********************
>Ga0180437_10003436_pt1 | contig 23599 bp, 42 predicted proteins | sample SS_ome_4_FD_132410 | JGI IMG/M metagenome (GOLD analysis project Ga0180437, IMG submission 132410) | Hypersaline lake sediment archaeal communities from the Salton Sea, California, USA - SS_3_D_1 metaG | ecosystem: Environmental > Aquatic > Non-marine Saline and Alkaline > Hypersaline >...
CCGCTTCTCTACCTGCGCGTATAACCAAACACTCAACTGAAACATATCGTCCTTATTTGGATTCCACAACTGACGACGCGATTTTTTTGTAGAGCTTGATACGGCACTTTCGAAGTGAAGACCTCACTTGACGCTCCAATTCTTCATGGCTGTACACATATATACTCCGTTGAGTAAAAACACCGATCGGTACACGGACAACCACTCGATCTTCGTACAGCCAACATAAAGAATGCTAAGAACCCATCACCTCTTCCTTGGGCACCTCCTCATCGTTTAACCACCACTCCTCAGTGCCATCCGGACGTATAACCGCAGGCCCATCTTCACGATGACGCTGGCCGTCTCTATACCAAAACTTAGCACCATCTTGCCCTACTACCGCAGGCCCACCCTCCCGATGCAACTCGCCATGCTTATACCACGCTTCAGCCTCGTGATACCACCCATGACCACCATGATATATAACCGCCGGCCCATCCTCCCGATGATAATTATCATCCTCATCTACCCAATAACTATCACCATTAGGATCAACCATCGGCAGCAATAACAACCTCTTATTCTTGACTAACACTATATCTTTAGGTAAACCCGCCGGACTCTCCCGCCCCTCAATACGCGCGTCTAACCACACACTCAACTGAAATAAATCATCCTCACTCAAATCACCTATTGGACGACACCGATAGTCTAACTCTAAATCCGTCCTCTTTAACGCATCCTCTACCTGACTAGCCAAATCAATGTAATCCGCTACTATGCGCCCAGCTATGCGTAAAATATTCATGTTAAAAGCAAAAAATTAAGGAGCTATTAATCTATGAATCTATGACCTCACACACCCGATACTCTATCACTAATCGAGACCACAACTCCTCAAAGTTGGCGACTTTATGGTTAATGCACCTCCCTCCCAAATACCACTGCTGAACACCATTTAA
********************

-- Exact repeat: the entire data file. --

>Ga0180437_10003436_pt1 | contig 23599 bp, 42 predicted proteins | sample SS_ome_4_FD_132410 | JGI IMG/M metagenome (GOLD analysis project Ga0180437, IMG submission 132410) | Hypersaline lake sediment archaeal communities from the Salton Sea, California, USA - SS_3_D_1 metaG | ecosystem: Environmental > Aquatic > Non-marine Saline and Alkaline > Hypersaline >...
CCGCTTCTCTACCTGCGCGTATAACCAAACACTCAACTGAAACATATCGTCCTTATTTGGATTCCACAACTGACGACGCGATTTTTTTGTAGAGCTTGATACGGCACTTTCGAAGTGAAGACCTCACTTGACGCTCCAATTCTTCATGGCTGTACACATATATACTCCGTTGAGTAAAAACACCGATCGGTACACGGACAACCACTCGATCTTCGTACAGCCAACATAAAGAATGCTAAGAACCCATCACCTCTTCCTTGGGCACCTCCTCATCGTTTAACCACCACTCCTCAGTGCCATCCGGACGTATAACCGCAGGCCCATCTTCACGATGACGCTGGCCGTCTCTATACCAAAACTTAGCACCATCTTGCCCTACTACCGCAGGCCCACCCTCCCGATGCAACTCGCCATGCTTATACCACGCTTCAGCCTCGTGATACCACCCATGACCACCATGATATATAACCGCCGGCCCATCCTCCCGATGATAATTATCATCCTCATCTACCCAATAACTATCACCATTAGGATCAACCATCGGCAGCAATAACAACCTCTTATTCTTGACTAACACTATATCTTTAGGTAAACCCGCCGGACTCTCCCGCCCCTCAATACGCGCGTCTAACCACACACTCAACTGAAATAAATCATCCTCACTCAAATCACCTATTGGACGACACCGATAGTCTAACTCTAAATCCGTCCTCTTTAACGCATCCTCTACCTGACTAGCCAAATCAATGTAATCCGCTACTATGCGCCCAGCTATGCGTAAAATATTCATGTTAAAAGCAAAAAATTAAGGAGCTATTAATCTATGAATCTATGACCTCACACACCCGATACTCTATCACTAATCGAGACCACAACTCCTCAAAGTTGGCGACTTTATGGTTAATGCACCTCCCTCCCAAATACCACTGCTGAACACCATTTAA